Letter from Samuel B. Reed to Wife and Family, July 30, 1868

In this letter from July 30, 1868, Samuel Reed writes to his wife and family describing the continuing negotiations over his position in the company. Reed speculates that he will be "fully sustained and have full power in the construction department."

I wrote you two days ago about my big fight. Hot and heavy shot have been poured into the enemies' stronghold, thick and fast the fight still continues. If I judge correctly, I shall be fully sustained and have full power in the construction department. There is so much work that I shall have to rely more on assistants for the details on the work than heretofore. I have more strong friends than I suspected. In my next I trust that I can inform you that 'I have met the enemy and they a oars.'

I have just sold my buggy and harness for $400.00. You can replace it at home or get a better one for that price. Get one and be comfortable as you can this hot weather. The thermometer here ranges from 70 to 90 degrees during the days, the nights are cool and pleasant, sleep with two pair of blankets over me. I trust you will visit me soon if I win the fight which I will if justice is done.

Dr. Durant had been figuring for some time to curtail Mr. Reed's power and give a portion of it to Mr. Evans and others. At this time he had an interview with Mr. Reed, during which he handed him his appointment, or reappointment rather, as superintendent of construction, for him to accept. Durant had written the document, commencing as follows: "I hereby appoint Samuel B. Reed, superintendent and engineer of construction of the U. P. R. R." He then added a long list of exceptions and restrictions. Mr. Reed took the paper, read it over, then taking his pencil and drawing it across all that followed the sentence quoted above, he said, "I accept it all but this." Doctor Durant was excited and paced up and down the room and asked Mr. Reed what he would do if that was not accepted. Mr. Reed said, "I will start for Salt Lake City tomorrow." His influence with Brigham Young and his skill as a railroad builder were too valuable to lose, so after a while, Durant said, "Well, all right, you are General Superintendent and Chief Engineer of construction same as last year."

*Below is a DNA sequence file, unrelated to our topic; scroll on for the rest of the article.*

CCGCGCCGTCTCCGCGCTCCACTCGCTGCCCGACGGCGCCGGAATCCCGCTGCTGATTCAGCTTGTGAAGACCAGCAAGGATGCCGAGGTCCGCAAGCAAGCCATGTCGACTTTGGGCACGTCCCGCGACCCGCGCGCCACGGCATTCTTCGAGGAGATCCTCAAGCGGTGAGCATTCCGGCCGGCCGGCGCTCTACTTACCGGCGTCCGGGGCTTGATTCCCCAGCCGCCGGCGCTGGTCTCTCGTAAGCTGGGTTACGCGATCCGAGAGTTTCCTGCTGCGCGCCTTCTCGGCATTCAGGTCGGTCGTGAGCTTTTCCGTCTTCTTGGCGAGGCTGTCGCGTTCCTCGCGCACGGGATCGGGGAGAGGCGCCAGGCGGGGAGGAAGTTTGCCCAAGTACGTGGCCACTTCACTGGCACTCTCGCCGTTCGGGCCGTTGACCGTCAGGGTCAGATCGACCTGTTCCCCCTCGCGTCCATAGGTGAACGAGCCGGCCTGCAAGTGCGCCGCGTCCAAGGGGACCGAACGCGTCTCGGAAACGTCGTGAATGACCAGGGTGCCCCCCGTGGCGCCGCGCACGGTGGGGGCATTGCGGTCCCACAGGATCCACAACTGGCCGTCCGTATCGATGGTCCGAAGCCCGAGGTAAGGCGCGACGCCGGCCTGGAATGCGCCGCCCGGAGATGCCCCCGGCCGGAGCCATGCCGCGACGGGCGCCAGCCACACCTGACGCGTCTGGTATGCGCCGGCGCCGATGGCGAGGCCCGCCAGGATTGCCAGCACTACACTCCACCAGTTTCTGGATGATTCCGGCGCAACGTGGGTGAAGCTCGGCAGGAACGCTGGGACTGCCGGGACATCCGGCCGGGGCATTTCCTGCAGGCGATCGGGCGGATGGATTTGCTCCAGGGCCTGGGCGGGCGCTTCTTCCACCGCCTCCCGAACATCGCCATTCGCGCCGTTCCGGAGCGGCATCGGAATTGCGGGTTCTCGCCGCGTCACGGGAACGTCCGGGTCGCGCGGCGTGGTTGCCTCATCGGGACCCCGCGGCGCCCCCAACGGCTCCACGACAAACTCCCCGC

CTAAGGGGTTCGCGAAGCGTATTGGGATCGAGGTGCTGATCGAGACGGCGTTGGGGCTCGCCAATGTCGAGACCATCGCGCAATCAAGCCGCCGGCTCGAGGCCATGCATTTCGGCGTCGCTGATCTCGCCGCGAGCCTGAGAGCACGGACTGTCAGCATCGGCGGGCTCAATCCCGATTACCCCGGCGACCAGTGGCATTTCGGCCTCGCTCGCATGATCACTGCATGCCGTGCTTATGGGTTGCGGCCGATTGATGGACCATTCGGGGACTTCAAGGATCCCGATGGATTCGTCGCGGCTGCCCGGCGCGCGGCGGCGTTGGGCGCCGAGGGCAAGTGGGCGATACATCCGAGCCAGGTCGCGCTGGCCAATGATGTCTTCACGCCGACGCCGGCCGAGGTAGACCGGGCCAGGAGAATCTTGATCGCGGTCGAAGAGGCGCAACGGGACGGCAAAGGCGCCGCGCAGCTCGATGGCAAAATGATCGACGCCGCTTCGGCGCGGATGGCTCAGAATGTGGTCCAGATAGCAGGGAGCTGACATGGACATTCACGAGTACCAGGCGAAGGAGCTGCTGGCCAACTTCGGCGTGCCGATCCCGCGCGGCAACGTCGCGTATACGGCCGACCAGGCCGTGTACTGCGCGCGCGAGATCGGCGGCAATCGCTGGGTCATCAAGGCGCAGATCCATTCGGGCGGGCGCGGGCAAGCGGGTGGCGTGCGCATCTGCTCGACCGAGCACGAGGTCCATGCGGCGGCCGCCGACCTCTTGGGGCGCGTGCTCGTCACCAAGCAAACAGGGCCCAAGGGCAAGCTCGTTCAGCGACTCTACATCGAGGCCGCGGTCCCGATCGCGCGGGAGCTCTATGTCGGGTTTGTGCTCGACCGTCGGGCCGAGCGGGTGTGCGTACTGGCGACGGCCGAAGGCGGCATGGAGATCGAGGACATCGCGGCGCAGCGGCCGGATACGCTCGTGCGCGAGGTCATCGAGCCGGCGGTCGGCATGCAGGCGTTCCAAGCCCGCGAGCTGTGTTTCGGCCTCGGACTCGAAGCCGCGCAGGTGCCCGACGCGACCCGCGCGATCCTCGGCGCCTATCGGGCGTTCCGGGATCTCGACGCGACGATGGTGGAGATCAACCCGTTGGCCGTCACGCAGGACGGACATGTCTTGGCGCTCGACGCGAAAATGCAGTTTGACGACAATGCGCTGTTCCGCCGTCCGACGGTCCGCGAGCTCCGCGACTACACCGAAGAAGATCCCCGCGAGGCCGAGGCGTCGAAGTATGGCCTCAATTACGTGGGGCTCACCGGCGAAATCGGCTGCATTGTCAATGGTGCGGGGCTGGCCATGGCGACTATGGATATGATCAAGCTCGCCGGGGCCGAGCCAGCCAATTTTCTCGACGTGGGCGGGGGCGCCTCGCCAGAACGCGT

Afterwards Mr. Durant wired Mr. Reed that as he (Mr. Reed) had so much to do and because of the great rush in the construction department, he would relieve Mr. Reed of the work of construction of the masonry for the bridges on 200 miles of the road and have Mr. Evans look after it. This message Mr. Reed carefully preserved and very fortunately for himself too, as afterwards when these bridges were completed the government inspectors refused them as not up to contract.

The New York directors at once wired Mr. Reed asking how it was that he failed to build these two hundred miles of road up to contract. He wired back that he held Mr. Durant's message taking the matter out of his hands and relieving him of all responsibility in the matter. Then there was a storm in New York and Doctor Durant had to acknowledge that Mr. Reed was not in any way responsible for the work done.

About this Document

  • Source: Letter from Samuel B. Reed to Wife and Family
  • Citation: Nebraska State Historical Society, Samuel Reed Papers (Union Pacific Railroad Collection), MS 3761, Unit 1, Subgroup 14, Series 1, Box 2, Letters to Wife and Family
  • Date: July 30, 1868